SOCIAL JUSTICE – rcsocialjustice.org
By Amílcar Sanatan, CCSJ Board member
In Lima, Peru, a woman, holding a plastic rosary, like the ones my aunts and grandmother held, stood before a statue of the dark-skinned Peruvian saint offering a petition.
After hours of walking through the city, visiting art galleries, museums, and churches, I took the time to rest in the gallery of a church where the woman fixated her eyes on St Martin de Porres.
She was visibly in pain. She cried, prayed, and asked God for the forgiveness of her sins and for those who wronged her.
Many like her in Peru, and throughout the Caribbean and Americas, express devotion to the miraculous figure and life of St Martin de Porres.
The saint was born into a 16th century colonial city, Lima, where indigenous people and the poor laboured tirelessly in service of their colonisers and the wealthy from Spain and other settlers from Europe.
The well-off prayed in churches that portrayed the victory of colonisers against the first and native custodians of the land in their art. The colonisers also lived in homes of grandiosity, built with the hands of the oppressed.
These are the people who worshipped a God that, they felt, saw conquest as the natural quest for civilising “other peoples” through Christianity.
As a multiethnic saint, of Spanish and African heritage, with dark skin, doors of the social order and even the religious order were closed to St Martin de Porres. In colonial societies, descendants of Indigenous Peoples and Africans were prevented from holding titles in religious leadership.
As an adolescent, he was admitted to the Convent of Santo Domingo as a servant. For this reason, he is commonly depicted with a broom and is also referred to as the “saint of the broom”.
St Martin was also known as a healer of physical and spiritual wounds. He was noted for his commitment to the poor, promoting dignity in the life of children and developing deep bonds with animals. In 1603, when St Martin was 24, he was admitted as a Dominican lay brother.
Now part of Peru’s tourism product, the canonised servant is a symbol for humility, perseverance, and resilience in the face of injustice globally. As a multiethnic saint, he provides an example of hope for those who continue to be excluded by a sociopolitical system that largely excludes people on status, level of schooling, and ethnic background in Peru.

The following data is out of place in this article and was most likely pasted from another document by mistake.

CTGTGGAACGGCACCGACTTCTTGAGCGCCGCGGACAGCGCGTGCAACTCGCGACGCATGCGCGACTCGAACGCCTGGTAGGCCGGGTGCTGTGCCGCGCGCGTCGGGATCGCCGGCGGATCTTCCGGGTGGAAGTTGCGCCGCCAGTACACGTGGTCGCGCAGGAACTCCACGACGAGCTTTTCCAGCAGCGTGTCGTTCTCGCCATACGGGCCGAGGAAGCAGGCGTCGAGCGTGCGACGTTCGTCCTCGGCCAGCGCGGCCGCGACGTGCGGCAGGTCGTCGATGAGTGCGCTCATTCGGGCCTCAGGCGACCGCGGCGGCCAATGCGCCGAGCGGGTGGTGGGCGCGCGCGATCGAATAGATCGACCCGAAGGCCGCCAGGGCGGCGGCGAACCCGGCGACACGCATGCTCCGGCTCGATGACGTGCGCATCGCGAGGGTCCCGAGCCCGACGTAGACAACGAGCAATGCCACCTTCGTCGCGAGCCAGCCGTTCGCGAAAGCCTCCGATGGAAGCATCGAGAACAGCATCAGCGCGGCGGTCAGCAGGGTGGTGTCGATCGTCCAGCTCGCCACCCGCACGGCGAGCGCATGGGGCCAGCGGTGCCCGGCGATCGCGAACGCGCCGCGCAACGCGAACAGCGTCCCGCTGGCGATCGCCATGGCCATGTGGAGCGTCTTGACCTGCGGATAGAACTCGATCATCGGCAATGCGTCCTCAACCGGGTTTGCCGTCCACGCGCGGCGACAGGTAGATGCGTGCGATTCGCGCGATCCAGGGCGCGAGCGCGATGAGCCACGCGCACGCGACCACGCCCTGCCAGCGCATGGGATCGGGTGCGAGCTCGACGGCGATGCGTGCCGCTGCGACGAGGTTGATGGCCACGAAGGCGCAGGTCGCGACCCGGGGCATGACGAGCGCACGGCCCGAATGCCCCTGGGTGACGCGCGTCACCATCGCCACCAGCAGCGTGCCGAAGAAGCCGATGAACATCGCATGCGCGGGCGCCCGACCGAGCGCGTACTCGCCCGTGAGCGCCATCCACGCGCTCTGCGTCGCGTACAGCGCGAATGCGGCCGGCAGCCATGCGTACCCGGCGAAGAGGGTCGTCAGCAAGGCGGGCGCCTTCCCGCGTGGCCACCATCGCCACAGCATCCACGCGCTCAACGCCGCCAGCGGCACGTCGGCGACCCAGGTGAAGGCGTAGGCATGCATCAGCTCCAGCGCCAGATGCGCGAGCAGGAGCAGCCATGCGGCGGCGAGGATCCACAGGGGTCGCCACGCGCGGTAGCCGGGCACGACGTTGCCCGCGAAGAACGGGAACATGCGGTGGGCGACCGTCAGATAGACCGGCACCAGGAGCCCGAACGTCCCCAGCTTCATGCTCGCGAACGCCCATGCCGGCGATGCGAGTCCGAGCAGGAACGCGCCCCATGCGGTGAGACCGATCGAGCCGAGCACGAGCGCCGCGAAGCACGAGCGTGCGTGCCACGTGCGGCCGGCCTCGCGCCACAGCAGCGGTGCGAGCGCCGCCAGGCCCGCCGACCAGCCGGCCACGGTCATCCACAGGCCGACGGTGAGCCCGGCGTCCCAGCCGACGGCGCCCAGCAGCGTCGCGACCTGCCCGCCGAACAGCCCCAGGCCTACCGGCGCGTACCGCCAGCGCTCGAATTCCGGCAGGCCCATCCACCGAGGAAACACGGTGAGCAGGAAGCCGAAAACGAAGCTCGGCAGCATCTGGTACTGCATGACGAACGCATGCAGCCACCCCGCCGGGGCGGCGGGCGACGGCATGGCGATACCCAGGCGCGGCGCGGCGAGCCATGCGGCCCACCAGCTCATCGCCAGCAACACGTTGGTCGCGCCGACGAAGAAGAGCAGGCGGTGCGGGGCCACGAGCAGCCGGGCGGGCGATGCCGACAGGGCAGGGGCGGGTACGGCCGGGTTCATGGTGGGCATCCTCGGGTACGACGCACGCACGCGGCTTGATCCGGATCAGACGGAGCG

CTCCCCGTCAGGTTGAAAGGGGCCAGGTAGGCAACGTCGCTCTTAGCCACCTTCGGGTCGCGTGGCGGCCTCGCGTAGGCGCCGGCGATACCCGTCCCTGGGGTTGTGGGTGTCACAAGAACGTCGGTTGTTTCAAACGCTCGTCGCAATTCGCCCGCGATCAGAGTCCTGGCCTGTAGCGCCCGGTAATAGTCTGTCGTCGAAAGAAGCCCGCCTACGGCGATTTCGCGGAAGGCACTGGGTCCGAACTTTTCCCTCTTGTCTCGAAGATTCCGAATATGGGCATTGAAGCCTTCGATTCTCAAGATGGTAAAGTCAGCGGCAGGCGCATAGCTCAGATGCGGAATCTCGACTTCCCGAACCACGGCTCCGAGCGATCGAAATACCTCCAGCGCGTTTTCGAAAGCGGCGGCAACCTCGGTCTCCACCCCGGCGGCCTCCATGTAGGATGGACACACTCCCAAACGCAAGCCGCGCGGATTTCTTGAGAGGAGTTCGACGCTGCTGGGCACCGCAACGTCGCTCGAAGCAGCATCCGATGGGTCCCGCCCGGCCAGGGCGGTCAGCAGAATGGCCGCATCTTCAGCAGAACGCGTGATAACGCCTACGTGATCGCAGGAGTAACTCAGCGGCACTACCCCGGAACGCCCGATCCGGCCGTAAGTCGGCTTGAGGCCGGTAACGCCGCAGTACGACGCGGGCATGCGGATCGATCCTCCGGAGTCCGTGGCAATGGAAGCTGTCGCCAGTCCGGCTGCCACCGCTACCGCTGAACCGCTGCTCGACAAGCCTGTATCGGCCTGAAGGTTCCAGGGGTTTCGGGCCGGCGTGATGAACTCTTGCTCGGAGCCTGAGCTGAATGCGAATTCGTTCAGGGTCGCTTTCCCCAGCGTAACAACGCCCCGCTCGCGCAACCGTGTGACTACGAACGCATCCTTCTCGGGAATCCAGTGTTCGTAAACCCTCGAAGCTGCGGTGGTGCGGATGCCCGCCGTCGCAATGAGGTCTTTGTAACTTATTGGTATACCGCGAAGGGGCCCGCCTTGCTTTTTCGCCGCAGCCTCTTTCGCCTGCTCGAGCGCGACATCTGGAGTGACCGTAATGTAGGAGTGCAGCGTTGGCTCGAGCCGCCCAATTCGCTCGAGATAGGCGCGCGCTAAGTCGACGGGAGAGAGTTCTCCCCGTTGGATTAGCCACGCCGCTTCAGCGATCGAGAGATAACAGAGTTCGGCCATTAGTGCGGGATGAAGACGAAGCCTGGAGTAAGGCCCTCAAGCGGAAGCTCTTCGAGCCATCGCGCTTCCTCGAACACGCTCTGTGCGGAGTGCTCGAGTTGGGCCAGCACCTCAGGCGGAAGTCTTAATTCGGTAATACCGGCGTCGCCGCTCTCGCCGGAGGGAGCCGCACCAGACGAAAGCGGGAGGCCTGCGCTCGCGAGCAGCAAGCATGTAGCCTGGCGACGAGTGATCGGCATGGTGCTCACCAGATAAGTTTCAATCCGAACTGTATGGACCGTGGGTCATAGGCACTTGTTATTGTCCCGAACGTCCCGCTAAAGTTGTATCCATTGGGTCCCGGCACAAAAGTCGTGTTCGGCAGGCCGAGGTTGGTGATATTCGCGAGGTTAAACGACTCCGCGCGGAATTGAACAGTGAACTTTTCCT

The hegemony of Spanish culture in everyday life upholds values and status associated with Europe over Peruvian and Latin American expressions to this day.
The ongoing political conflict in the nation also has undercurrents of ethnic conflict, where most of the population, en masse do not feel socially and politically respected and included in the structure of the State.
As a child, my eyes were fixed on the image of St Martin de Porres at the church in San Juan. For all the iconography around me, I connected with the saint who looked like me, had my hair texture and embodied a stillness that I already came to learn in the face of injustice and hardship.
Children of multiethnic heritage are born into a world that still gives platforms to speakers obsessed with ethnic “purity”. The poor who work in “menial” tasks are often the recipients of our contempt and insults, at multiple levels.
And, there is a Church that can take for granted the power and miracles of regions where Black and Brown people carry the weight of the institution.
St Martin de Porres is a saint for all times, and he will continue to provide absolution to those who seek a just path through and beyond their personal and systemic pains.
SOCIAL JUSTICE QUOTE FOR THE WEEK
“When tragic events seem to overwhelm our lives, and we feel plunged into a dark and difficult maelstrom of injustice and suffering, we are likewise called to keep our hearts open to hope and to trust in God, who makes himself present, accompanies us with tenderness, sustains us in our weariness and, above all, guides our path (1)
Pope Francis, World Day of Peace 2023
CCSJ Social Justice Education Committee